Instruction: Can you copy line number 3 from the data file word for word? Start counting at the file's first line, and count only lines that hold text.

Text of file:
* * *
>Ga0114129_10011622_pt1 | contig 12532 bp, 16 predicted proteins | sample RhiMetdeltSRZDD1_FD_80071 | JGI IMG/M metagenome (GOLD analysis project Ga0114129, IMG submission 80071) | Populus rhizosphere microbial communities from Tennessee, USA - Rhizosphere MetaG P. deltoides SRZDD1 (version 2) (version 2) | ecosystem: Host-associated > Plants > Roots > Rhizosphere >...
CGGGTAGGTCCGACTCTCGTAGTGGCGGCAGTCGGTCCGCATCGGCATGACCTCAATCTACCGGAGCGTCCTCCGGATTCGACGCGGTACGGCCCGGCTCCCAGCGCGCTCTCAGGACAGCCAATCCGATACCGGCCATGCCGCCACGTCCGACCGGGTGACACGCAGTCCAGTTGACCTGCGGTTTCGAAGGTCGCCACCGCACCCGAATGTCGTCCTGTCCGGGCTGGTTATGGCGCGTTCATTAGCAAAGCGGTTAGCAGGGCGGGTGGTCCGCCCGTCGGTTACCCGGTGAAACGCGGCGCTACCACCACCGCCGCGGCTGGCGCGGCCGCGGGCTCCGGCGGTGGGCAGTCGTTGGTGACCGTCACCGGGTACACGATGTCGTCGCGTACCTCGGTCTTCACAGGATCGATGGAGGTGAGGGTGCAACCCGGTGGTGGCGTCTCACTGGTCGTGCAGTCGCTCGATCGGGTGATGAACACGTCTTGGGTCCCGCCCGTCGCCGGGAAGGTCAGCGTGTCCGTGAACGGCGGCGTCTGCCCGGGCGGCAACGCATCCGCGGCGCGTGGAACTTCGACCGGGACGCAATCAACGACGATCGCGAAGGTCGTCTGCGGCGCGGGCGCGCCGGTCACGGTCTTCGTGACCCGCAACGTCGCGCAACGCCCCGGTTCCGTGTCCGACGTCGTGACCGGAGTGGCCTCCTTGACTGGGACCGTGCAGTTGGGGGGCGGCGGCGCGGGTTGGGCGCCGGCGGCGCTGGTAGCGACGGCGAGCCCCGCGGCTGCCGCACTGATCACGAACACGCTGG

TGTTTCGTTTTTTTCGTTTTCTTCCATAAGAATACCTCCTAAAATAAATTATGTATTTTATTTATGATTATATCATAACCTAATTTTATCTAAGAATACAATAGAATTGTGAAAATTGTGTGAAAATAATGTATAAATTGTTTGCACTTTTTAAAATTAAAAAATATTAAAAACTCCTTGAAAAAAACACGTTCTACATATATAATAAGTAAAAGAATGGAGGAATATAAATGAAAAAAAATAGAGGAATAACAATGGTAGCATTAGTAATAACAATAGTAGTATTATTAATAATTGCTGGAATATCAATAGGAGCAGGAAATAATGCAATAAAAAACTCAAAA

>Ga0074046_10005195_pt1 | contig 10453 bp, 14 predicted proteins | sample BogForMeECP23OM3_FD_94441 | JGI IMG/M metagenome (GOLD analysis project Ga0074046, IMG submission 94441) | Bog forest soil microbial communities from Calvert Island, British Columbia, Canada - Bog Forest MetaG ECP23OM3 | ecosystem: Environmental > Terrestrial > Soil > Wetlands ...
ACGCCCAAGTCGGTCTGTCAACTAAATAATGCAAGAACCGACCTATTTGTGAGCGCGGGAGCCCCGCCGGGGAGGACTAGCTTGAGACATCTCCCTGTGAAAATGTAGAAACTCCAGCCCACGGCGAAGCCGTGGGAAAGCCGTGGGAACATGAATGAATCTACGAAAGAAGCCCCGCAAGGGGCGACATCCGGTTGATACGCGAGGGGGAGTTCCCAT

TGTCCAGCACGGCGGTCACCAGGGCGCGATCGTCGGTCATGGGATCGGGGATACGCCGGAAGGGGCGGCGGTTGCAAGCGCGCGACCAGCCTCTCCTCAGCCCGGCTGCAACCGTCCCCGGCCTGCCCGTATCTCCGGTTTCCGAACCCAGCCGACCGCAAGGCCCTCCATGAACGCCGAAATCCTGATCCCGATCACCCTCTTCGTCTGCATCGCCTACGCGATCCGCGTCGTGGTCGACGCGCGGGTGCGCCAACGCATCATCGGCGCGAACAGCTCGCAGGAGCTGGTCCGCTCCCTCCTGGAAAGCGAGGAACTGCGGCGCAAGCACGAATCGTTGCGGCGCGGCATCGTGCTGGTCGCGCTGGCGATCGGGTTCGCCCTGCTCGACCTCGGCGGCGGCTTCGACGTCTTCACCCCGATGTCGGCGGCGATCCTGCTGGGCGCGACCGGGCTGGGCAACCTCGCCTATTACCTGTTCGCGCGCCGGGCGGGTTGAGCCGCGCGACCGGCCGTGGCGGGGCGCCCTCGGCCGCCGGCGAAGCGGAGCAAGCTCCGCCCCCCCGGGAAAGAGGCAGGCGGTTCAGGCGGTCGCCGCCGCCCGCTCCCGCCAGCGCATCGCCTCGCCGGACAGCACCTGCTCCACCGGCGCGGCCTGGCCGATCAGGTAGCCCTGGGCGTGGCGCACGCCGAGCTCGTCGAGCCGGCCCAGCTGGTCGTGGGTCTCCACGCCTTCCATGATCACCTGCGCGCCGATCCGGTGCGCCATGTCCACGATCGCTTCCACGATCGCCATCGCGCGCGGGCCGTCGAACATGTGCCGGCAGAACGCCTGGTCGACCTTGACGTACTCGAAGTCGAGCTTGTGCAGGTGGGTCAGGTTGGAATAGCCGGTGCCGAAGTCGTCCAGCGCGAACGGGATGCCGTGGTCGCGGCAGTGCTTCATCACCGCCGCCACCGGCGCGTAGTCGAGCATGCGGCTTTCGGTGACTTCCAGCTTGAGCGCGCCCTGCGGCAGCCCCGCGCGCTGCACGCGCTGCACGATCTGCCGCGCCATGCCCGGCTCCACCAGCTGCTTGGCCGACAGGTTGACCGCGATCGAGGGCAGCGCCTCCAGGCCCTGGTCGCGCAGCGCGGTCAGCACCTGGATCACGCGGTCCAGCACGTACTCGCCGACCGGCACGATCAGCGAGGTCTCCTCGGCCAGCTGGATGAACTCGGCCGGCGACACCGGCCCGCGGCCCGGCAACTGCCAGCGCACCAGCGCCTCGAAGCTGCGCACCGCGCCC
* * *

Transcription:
TGTTTCGTTTTTTTCGTTTTCTTCCATAAGAATACCTCCTAAAATAAATTATGTATTTTATTTATGATTATATCATAACCTAATTTTATCTAAGAATACAATAGAATTGTGAAAATTGTGTGAAAATAATGTATAAATTGTTTGCACTTTTTAAAATTAAAAAATATTAAAAACTCCTTGAAAAAAACACGTTCTACATATATAATAAGTAAAAGAATGGAGGAATATAAATGAAAAAAAATAGAGGAATAACAATGGTAGCATTAGTAATAACAATAGTAGTATTATTAATAATTGCTGGAATATCAATAGGAGCAGGAAATAATGCAATAAAAAACTCAAAA